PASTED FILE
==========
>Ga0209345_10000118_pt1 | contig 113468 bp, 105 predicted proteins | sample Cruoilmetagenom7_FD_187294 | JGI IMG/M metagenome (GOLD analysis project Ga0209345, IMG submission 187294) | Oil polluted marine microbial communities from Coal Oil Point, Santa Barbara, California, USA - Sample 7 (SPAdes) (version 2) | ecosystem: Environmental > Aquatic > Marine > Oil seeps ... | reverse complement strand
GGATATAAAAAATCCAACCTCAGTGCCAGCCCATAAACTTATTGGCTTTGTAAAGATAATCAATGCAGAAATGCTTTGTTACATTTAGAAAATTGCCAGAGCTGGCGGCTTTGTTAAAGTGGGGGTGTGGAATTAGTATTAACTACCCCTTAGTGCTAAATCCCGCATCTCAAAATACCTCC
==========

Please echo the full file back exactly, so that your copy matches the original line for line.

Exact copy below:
>Ga0209345_10000118_pt1 | contig 113468 bp, 105 predicted proteins | sample Cruoilmetagenom7_FD_187294 | JGI IMG/M metagenome (GOLD analysis project Ga0209345, IMG submission 187294) | Oil polluted marine microbial communities from Coal Oil Point, Santa Barbara, California, USA - Sample 7 (SPAdes) (version 2) | ecosystem: Environmental > Aquatic > Marine > Oil seeps ... | reverse complement strand
GGATATAAAAAATCCAACCTCAGTGCCAGCCCATAAACTTATTGGCTTTGTAAAGATAATCAATGCAGAAATGCTTTGTTACATTTAGAAAATTGCCAGAGCTGGCGGCTTTGTTAAAGTGGGGGTGTGGAATTAGTATTAACTACCCCTTAGTGCTAAATCCCGCATCTCAAAATACCTCC